Zoloft is a prescription medication that is used to treat depression and anxiety.  Zoloft works to help correct a chemical imbalance in the brain which may be related to symptoms of depression or anxiety.

What are the Most Common Side Effects of Zoloft?

The most common side effects you may experience from taking Zoloft include:

  • dry mouth
  • insomnia
  • sexual side effects
  • diarrhea
  • nausea
  • sleepiness
  • increased sweating
  • upset stomach

What are the Serious Side Effects of Zoloft?

While these very serious side effects are unlikely to occur, they each demand immediate medical attention. 

  • uncontrollable shaking (tremors)
  • loss of appetite
  • unusual or rapid weight loss or gain
  • black stools
  •  “coffee ground” vomit
  • decreased interest in sex
  • decrease in sexual ability
  • easy bruising/bleeding
  • unusual or severe mental/mood changes
  • seizures

Can I Be Allergic to Zoloft?

A serious allergic reaction to Zoloft is unlikely, but if it occurs you must immediately seek medical attention.  Symptoms of an allergic reaction include:

  • rash
  • itching
  • swelling
  • dizziness
  • trouble breathing

Can Zoloft affect Me Sexually?

In addition to the sexual side effects listed above, men are also at risk of experiencing a painful or prolonged erection which is considered a medical emergency needing immediate medical attention.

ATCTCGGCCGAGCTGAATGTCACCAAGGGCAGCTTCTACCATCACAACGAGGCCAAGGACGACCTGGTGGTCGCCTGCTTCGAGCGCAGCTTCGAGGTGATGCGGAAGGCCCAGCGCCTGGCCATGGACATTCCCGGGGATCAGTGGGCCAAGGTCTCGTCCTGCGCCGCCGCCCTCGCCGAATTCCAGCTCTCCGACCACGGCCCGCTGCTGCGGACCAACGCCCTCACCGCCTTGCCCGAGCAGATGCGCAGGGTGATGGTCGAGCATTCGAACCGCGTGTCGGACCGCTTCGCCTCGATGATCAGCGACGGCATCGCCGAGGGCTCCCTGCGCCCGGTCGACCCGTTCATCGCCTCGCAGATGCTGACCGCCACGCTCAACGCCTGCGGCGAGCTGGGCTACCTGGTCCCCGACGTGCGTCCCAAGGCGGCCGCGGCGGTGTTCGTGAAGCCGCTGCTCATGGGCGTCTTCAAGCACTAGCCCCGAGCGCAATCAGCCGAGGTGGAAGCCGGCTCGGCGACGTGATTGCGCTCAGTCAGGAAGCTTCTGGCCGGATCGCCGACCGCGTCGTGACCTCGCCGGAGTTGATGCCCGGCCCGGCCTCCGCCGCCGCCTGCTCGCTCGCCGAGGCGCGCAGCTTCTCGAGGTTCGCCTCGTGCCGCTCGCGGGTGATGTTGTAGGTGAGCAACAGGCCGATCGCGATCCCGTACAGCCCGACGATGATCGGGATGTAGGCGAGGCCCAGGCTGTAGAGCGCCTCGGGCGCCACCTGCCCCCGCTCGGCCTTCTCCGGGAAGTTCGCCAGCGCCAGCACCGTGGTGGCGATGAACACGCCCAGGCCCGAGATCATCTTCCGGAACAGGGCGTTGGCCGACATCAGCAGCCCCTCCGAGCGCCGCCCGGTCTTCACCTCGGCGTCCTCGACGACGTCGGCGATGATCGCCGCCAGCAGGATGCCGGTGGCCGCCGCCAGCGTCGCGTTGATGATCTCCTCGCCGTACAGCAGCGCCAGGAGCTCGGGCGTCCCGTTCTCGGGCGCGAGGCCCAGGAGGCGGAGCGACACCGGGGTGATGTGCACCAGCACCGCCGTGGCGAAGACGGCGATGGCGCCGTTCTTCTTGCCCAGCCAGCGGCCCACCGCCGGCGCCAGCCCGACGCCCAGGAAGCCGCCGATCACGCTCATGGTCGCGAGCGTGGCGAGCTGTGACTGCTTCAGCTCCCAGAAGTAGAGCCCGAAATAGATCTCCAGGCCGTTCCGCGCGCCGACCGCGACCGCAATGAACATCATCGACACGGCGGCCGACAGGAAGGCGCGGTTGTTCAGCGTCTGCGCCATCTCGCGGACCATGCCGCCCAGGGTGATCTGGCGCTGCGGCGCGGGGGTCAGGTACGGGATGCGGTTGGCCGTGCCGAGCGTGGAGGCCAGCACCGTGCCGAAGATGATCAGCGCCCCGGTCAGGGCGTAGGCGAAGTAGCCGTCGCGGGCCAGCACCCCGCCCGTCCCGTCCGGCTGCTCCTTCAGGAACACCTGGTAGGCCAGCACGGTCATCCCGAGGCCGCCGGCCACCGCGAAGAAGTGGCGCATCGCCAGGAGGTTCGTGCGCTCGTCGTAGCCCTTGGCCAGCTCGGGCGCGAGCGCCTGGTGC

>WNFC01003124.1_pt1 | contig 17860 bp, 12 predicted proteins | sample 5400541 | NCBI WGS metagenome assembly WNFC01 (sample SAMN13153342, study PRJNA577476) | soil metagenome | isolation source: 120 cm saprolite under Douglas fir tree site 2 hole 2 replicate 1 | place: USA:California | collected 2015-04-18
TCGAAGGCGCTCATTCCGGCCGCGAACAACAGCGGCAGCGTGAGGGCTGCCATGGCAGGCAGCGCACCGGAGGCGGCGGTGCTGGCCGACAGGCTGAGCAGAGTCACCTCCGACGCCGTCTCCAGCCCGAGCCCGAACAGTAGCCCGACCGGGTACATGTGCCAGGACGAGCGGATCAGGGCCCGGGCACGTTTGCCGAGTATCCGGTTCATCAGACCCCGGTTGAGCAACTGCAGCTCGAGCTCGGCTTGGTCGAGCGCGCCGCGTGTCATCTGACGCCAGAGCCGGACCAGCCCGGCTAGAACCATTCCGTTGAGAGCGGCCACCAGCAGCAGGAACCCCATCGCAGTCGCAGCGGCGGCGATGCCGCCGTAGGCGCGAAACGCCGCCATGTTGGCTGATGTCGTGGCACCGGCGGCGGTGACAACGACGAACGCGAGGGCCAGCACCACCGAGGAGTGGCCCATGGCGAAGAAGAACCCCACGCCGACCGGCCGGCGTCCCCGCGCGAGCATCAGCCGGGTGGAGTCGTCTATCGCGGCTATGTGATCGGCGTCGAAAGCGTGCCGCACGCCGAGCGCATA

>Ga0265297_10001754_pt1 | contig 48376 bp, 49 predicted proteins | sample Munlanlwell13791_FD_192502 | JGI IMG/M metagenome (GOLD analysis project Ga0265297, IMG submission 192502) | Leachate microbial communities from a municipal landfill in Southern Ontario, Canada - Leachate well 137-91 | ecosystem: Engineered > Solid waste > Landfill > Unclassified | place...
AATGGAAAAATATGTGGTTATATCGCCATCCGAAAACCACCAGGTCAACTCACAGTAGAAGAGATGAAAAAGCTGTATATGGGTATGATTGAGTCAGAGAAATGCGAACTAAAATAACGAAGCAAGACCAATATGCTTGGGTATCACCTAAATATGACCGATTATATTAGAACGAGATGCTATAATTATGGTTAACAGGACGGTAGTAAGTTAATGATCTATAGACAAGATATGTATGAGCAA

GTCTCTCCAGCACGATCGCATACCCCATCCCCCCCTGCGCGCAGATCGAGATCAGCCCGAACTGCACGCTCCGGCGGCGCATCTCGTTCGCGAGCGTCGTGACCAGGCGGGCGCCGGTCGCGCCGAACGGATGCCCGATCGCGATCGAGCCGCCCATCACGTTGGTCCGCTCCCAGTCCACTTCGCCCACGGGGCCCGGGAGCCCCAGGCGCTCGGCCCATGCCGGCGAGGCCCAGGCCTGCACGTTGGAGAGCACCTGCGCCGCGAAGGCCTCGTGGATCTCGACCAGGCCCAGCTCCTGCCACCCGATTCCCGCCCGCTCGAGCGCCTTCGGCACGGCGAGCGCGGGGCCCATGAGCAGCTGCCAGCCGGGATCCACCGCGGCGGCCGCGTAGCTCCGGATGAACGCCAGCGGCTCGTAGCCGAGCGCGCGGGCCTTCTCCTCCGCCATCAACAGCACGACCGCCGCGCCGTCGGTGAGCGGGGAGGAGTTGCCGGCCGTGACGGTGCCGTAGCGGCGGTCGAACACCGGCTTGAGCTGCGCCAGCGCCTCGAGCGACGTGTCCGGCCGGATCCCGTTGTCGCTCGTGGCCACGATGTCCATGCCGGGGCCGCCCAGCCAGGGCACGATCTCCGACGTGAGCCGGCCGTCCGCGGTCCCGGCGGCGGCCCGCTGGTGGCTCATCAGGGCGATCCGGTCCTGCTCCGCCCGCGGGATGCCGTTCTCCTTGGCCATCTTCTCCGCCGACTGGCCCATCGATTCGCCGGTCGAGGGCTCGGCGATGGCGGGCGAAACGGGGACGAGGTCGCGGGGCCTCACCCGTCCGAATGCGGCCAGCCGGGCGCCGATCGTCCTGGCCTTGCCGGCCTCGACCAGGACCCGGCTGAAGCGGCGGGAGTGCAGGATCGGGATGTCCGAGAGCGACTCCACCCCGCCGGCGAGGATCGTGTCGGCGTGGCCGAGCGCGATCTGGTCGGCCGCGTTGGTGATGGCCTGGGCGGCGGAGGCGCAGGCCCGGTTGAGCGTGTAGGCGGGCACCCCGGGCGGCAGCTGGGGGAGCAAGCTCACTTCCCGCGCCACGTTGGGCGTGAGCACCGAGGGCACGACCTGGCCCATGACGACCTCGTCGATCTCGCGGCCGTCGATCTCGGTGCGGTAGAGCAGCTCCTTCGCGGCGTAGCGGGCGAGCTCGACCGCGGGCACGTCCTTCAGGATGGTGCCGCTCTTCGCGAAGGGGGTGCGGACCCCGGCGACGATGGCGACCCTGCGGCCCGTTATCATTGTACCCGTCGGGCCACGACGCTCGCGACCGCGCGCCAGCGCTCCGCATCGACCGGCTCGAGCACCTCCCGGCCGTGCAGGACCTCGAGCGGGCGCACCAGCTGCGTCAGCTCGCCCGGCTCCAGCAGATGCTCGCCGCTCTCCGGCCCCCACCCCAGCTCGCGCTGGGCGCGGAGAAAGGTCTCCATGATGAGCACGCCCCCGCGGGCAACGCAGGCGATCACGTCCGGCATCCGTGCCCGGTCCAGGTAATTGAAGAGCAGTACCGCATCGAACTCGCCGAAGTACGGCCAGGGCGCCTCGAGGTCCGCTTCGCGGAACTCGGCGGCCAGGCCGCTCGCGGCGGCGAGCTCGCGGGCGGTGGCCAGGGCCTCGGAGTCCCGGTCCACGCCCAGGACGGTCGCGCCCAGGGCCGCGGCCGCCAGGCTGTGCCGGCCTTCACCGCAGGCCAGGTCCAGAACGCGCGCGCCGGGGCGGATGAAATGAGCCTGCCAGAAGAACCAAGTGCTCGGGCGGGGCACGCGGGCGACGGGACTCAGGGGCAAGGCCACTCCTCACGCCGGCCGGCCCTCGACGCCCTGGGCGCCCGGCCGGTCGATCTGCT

Can Zoloft Interfere With Other Medications?

If you are taking a medicine called a monoamine oxidase inhibitor (MAOI) or pimozide, you should not take Zoloft, which is a selective serotonin inhibitor (SSRI).  If these drugs are combined the result can be very serious and sometimes fatal.  Symptoms of a drug interaction between an SSRI and an MAOI include:

  • hyperthermia
  • rigidity
  • myoclonus
  • autonomic instability with possible rapid fluctuations of vital signs
  • confusions
  • irritability
  • extreme agitation progressing to delirium and coma

Can Zoloft Be Taken By Teens and Children?

Zoloft is only approved for treatment of obsessive-compulsive disorder in children between the ages of 6 to 17.  Zoloft is not approved for the treatment of depression in children or teenagers. 

In October of 2004 the Federal Drug Administration ordered the inclusion of a “black box” warning on Zoloft information, which is the strongest warning aside from withdrawing the drug from the market entirely.  This warning informs patients of the increased risk of suicidal and other adverse behavioral events in pediatric Zoloft users.  In addition to the behavioral risks, using Zoloft also poses risks to cardiovascular and sexual functioning.

Do I Need a Lawyer if I Have Been Taking Zoloft?

If you believe you have been injured by Zoloft side effects you should speak with a good products liability attorney who is experienced in working with victims of unsafe drugs.  Your legal rights depend upon your contacting an attorney within a timely manner after the discovery that you are suffering from Zoloft side effects.  You may be able to bring suit with the aid of an attorney, or sue with a group of other victims as part of a class action lawsuit.